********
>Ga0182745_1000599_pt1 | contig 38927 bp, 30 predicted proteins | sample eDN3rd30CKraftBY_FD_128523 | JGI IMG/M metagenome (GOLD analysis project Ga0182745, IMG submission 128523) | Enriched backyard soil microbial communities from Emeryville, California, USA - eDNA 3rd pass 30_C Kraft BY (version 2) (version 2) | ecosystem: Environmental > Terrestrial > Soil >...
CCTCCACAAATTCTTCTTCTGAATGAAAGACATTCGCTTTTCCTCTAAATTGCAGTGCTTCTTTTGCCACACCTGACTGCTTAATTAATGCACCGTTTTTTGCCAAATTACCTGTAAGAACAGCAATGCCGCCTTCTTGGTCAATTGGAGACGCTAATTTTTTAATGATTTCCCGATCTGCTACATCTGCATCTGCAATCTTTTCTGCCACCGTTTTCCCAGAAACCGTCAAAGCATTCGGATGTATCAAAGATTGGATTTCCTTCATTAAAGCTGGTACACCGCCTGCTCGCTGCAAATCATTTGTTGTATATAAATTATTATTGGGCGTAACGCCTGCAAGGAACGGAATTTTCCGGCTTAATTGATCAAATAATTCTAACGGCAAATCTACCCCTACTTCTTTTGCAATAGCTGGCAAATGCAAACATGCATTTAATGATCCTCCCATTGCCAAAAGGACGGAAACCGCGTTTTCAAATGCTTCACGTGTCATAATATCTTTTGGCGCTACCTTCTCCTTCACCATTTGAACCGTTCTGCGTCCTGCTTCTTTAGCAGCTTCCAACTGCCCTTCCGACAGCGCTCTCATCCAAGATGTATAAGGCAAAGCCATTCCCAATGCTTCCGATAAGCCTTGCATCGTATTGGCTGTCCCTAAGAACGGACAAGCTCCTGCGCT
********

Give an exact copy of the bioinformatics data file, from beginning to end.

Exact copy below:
>Ga0182745_1000599_pt1 | contig 38927 bp, 30 predicted proteins | sample eDN3rd30CKraftBY_FD_128523 | JGI IMG/M metagenome (GOLD analysis project Ga0182745, IMG submission 128523) | Enriched backyard soil microbial communities from Emeryville, California, USA - eDNA 3rd pass 30_C Kraft BY (version 2) (version 2) | ecosystem: Environmental > Terrestrial > Soil >...
CCTCCACAAATTCTTCTTCTGAATGAAAGACATTCGCTTTTCCTCTAAATTGCAGTGCTTCTTTTGCCACACCTGACTGCTTAATTAATGCACCGTTTTTTGCCAAATTACCTGTAAGAACAGCAATGCCGCCTTCTTGGTCAATTGGAGACGCTAATTTTTTAATGATTTCCCGATCTGCTACATCTGCATCTGCAATCTTTTCTGCCACCGTTTTCCCAGAAACCGTCAAAGCATTCGGATGTATCAAAGATTGGATTTCCTTCATTAAAGCTGGTACACCGCCTGCTCGCTGCAAATCATTTGTTGTATATAAATTATTATTGGGCGTAACGCCTGCAAGGAACGGAATTTTCCGGCTTAATTGATCAAATAATTCTAACGGCAAATCTACCCCTACTTCTTTTGCAATAGCTGGCAAATGCAAACATGCATTTAATGATCCTCCCATTGCCAAAAGGACGGAAACCGCGTTTTCAAATGCTTCACGTGTCATAATATCTTTTGGCGCTACCTTCTCCTTCACCATTTGAACCGTTCTGCGTCCTGCTTCTTTAGCAGCTTCCAACTGCCCTTCCGACAGCGCTCTCATCCAAGATGTATAAGGCAAAGCCATTCCCAATGCTTCCGATAAGCCTTGCATCGTATTGGCTGTCCCTAAGAACGGACAAGCTCCTGCGCT